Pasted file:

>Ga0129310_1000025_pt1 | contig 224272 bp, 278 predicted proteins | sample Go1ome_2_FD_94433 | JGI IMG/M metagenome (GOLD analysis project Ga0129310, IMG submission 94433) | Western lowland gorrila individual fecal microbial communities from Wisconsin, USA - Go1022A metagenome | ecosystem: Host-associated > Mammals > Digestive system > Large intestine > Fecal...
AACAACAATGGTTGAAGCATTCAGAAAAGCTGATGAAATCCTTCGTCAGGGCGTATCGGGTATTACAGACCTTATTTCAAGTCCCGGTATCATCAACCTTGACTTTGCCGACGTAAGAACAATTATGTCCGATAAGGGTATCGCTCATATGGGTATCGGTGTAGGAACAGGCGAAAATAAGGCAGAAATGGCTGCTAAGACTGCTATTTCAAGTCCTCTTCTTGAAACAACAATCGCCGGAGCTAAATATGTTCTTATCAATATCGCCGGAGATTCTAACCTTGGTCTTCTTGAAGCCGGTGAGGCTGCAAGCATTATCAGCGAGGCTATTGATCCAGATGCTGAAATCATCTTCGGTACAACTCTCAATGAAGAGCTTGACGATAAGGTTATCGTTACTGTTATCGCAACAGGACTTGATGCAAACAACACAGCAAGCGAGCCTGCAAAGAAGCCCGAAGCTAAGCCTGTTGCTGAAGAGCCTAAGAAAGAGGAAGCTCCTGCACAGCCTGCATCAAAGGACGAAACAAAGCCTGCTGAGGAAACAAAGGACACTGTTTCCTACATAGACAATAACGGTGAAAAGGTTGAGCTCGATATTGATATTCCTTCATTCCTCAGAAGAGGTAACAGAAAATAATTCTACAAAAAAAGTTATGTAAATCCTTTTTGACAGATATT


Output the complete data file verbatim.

>Ga0129310_1000025_pt1 | contig 224272 bp, 278 predicted proteins | sample Go1ome_2_FD_94433 | JGI IMG/M metagenome (GOLD analysis project Ga0129310, IMG submission 94433) | Western lowland gorrila individual fecal microbial communities from Wisconsin, USA - Go1022A metagenome | ecosystem: Host-associated > Mammals > Digestive system > Large intestine > Fecal...
AACAACAATGGTTGAAGCATTCAGAAAAGCTGATGAAATCCTTCGTCAGGGCGTATCGGGTATTACAGACCTTATTTCAAGTCCCGGTATCATCAACCTTGACTTTGCCGACGTAAGAACAATTATGTCCGATAAGGGTATCGCTCATATGGGTATCGGTGTAGGAACAGGCGAAAATAAGGCAGAAATGGCTGCTAAGACTGCTATTTCAAGTCCTCTTCTTGAAACAACAATCGCCGGAGCTAAATATGTTCTTATCAATATCGCCGGAGATTCTAACCTTGGTCTTCTTGAAGCCGGTGAGGCTGCAAGCATTATCAGCGAGGCTATTGATCCAGATGCTGAAATCATCTTCGGTACAACTCTCAATGAAGAGCTTGACGATAAGGTTATCGTTACTGTTATCGCAACAGGACTTGATGCAAACAACACAGCAAGCGAGCCTGCAAAGAAGCCCGAAGCTAAGCCTGTTGCTGAAGAGCCTAAGAAAGAGGAAGCTCCTGCACAGCCTGCATCAAAGGACGAAACAAAGCCTGCTGAGGAAACAAAGGACACTGTTTCCTACATAGACAATAACGGTGAAAAGGTTGAGCTCGATATTGATATTCCTTCATTCCTCAGAAGAGGTAACAGAAAATAATTCTACAAAAAAAGTTATGTAAATCCTTTTTGACAGATATT